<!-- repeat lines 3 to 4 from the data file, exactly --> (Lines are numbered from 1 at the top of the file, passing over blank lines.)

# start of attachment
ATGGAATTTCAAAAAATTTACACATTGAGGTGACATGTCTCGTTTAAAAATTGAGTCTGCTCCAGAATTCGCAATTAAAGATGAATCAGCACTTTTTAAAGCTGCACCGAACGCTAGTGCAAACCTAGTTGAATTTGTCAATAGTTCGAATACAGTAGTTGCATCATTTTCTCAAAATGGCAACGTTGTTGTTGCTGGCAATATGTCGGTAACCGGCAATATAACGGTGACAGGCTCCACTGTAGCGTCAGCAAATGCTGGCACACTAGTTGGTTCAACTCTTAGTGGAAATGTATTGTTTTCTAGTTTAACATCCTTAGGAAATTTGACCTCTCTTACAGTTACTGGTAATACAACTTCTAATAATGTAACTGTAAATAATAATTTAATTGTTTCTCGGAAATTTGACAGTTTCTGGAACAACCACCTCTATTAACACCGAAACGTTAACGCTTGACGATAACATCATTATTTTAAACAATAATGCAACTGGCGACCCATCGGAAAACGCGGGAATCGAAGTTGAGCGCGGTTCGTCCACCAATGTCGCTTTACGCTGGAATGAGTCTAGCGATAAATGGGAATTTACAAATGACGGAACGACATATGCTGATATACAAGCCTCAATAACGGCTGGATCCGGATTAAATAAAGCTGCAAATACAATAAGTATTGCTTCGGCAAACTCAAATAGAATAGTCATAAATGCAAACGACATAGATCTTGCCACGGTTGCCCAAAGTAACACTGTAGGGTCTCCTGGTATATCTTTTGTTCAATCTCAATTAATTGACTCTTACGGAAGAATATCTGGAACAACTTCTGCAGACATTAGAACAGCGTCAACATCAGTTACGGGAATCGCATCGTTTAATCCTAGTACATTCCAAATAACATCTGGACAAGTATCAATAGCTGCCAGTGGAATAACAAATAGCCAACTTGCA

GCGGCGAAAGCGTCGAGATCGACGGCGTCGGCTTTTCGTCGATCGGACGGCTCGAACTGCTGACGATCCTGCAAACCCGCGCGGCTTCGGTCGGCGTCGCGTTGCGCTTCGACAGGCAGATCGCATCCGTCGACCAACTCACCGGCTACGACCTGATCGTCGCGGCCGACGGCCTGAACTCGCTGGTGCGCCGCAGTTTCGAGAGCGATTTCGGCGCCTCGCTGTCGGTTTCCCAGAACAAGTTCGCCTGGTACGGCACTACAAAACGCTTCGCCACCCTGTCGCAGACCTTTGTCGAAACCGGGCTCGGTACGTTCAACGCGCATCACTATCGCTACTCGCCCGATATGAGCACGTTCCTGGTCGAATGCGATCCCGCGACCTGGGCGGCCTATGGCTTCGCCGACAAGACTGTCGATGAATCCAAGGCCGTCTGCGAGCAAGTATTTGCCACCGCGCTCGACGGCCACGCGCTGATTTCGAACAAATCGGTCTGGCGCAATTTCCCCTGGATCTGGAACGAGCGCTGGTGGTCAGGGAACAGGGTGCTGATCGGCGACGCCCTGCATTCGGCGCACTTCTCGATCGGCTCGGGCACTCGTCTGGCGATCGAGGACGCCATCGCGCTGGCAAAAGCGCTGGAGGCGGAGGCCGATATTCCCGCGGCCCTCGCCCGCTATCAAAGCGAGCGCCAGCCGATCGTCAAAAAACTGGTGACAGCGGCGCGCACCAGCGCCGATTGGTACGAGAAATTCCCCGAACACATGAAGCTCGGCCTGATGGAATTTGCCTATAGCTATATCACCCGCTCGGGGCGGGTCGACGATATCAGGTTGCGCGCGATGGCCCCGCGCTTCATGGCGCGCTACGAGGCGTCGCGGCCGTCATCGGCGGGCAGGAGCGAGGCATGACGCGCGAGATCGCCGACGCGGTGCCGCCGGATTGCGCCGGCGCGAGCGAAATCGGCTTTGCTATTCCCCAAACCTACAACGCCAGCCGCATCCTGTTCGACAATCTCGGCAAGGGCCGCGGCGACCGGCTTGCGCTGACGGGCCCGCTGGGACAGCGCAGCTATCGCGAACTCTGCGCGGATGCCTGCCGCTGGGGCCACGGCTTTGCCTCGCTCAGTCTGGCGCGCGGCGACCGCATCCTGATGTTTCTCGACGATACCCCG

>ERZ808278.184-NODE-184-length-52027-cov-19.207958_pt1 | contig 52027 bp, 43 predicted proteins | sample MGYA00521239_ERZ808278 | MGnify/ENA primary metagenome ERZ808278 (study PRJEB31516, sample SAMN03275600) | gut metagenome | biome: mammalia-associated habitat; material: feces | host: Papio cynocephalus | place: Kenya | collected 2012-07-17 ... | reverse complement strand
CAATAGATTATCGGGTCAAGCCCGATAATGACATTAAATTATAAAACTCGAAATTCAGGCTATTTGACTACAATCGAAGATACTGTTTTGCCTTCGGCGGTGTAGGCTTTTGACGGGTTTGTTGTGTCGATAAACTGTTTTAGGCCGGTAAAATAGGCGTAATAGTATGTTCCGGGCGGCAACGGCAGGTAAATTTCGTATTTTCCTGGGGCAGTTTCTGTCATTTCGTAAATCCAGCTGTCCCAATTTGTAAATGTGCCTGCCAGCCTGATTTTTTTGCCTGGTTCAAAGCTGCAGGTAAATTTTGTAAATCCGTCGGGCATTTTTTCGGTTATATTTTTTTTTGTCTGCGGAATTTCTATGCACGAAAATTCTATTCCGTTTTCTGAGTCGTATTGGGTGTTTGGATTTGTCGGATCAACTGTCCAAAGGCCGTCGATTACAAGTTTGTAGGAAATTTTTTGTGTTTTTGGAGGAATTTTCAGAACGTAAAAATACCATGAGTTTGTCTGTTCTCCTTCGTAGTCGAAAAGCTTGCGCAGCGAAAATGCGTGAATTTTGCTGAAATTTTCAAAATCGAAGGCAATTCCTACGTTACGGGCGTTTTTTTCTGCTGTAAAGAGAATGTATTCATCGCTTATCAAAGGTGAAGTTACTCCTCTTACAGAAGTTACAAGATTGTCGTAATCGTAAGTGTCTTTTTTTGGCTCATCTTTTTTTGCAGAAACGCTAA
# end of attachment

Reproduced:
>ERZ808278.184-NODE-184-length-52027-cov-19.207958_pt1 | contig 52027 bp, 43 predicted proteins | sample MGYA00521239_ERZ808278 | MGnify/ENA primary metagenome ERZ808278 (study PRJEB31516, sample SAMN03275600) | gut metagenome | biome: mammalia-associated habitat; material: feces | host: Papio cynocephalus | place: Kenya | collected 2012-07-17 ... | reverse complement strand
CAATAGATTATCGGGTCAAGCCCGATAATGACATTAAATTATAAAACTCGAAATTCAGGCTATTTGACTACAATCGAAGATACTGTTTTGCCTTCGGCGGTGTAGGCTTTTGACGGGTTTGTTGTGTCGATAAACTGTTTTAGGCCGGTAAAATAGGCGTAATAGTATGTTCCGGGCGGCAACGGCAGGTAAATTTCGTATTTTCCTGGGGCAGTTTCTGTCATTTCGTAAATCCAGCTGTCCCAATTTGTAAATGTGCCTGCCAGCCTGATTTTTTTGCCTGGTTCAAAGCTGCAGGTAAATTTTGTAAATCCGTCGGGCATTTTTTCGGTTATATTTTTTTTTGTCTGCGGAATTTCTATGCACGAAAATTCTATTCCGTTTTCTGAGTCGTATTGGGTGTTTGGATTTGTCGGATCAACTGTCCAAAGGCCGTCGATTACAAGTTTGTAGGAAATTTTTTGTGTTTTTGGAGGAATTTTCAGAACGTAAAAATACCATGAGTTTGTCTGTTCTCCTTCGTAGTCGAAAAGCTTGCGCAGCGAAAATGCGTGAATTTTGCTGAAATTTTCAAAATCGAAGGCAATTCCTACGTTACGGGCGTTTTTTTCTGCTGTAAAGAGAATGTATTCATCGCTTATCAAAGGTGAAGTTACTCCTCTTACAGAAGTTACAAGATTGTCGTAATCGTAAGTGTCTTTTTTTGGCTCATCTTTTTTTGCAGAAACGCTAA